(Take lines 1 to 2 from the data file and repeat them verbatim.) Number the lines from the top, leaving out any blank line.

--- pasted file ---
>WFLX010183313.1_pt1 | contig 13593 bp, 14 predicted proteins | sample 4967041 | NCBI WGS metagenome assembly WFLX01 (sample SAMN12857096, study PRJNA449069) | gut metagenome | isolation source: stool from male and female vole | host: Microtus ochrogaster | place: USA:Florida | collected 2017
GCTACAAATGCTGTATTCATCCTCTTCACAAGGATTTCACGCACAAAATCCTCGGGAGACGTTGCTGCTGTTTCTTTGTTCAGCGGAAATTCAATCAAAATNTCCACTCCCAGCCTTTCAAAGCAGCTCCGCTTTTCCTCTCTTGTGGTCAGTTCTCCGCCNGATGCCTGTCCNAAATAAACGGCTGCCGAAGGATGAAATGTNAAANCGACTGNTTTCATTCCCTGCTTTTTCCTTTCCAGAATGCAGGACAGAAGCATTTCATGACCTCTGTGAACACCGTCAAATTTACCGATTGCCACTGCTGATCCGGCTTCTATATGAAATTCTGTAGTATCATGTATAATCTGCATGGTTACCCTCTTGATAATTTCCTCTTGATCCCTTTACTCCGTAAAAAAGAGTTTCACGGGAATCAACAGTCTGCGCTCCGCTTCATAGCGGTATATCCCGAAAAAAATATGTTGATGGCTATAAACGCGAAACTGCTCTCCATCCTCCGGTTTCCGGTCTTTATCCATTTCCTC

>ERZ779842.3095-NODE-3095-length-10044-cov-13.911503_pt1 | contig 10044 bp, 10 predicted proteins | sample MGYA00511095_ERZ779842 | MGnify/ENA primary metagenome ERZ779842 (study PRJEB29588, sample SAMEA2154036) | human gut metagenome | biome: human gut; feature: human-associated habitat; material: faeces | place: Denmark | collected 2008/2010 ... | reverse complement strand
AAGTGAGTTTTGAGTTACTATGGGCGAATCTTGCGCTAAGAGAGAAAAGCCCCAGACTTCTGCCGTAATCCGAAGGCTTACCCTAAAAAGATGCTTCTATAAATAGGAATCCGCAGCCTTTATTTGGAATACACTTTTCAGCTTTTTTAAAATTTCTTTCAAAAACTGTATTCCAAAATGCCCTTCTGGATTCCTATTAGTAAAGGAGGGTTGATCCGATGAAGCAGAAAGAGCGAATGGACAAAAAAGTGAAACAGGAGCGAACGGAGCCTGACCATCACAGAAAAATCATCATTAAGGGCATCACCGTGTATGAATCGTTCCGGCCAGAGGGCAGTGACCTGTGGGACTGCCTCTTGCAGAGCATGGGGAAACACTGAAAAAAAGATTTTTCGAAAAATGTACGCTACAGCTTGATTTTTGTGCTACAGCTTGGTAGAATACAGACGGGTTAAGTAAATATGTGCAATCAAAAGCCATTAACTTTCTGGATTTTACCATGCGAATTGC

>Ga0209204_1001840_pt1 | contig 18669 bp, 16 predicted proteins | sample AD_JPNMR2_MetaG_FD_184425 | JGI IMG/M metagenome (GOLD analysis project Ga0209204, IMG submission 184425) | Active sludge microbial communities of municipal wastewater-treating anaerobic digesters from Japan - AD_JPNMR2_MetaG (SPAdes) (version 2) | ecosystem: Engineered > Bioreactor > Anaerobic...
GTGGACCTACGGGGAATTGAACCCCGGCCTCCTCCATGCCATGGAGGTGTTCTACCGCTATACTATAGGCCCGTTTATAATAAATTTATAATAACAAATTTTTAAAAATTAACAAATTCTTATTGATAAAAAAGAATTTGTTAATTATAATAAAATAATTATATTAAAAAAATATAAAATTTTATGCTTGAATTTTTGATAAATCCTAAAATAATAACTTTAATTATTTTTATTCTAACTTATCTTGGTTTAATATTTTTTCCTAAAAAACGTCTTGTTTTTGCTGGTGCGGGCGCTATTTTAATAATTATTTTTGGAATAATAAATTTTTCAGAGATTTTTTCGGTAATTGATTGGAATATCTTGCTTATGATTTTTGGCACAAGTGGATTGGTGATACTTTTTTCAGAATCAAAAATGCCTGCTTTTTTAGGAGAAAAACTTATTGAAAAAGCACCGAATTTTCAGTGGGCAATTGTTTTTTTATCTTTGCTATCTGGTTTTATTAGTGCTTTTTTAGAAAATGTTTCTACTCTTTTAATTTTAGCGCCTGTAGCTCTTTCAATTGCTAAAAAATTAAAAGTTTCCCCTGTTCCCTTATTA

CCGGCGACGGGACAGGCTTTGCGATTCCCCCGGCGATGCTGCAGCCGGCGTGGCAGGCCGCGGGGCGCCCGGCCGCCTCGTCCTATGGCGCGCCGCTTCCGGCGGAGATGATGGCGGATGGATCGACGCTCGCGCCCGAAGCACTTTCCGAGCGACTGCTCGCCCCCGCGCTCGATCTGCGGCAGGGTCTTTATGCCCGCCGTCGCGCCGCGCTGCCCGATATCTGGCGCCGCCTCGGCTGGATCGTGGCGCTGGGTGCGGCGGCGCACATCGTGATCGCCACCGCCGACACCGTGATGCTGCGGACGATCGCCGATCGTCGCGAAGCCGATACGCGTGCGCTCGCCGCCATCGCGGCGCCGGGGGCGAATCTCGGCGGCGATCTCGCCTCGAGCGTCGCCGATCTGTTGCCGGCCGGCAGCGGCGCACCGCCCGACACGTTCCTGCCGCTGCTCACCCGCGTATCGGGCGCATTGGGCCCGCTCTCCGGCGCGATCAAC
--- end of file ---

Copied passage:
>WFLX010183313.1_pt1 | contig 13593 bp, 14 predicted proteins | sample 4967041 | NCBI WGS metagenome assembly WFLX01 (sample SAMN12857096, study PRJNA449069) | gut metagenome | isolation source: stool from male and female vole | host: Microtus ochrogaster | place: USA:Florida | collected 2017
GCTACAAATGCTGTATTCATCCTCTTCACAAGGATTTCACGCACAAAATCCTCGGGAGACGTTGCTGCTGTTTCTTTGTTCAGCGGAAATTCAATCAAAATNTCCACTCCCAGCCTTTCAAAGCAGCTCCGCTTTTCCTCTCTTGTGGTCAGTTCTCCGCCNGATGCCTGTCCNAAATAAACGGCTGCCGAAGGATGAAATGTNAAANCGACTGNTTTCATTCCCTGCTTTTTCCTTTCCAGAATGCAGGACAGAAGCATTTCATGACCTCTGTGAACACCGTCAAATTTACCGATTGCCACTGCTGATCCGGCTTCTATATGAAATTCTGTAGTATCATGTATAATCTGCATGGTTACCCTCTTGATAATTTCCTCTTGATCCCTTTACTCCGTAAAAAAGAGTTTCACGGGAATCAACAGTCTGCGCTCCGCTTCATAGCGGTATATCCCGAAAAAAATATGTTGATGGCTATAAACGCGAAACTGCTCTCCATCCTCCGGTTTCCGGTCTTTATCCATTTCCTC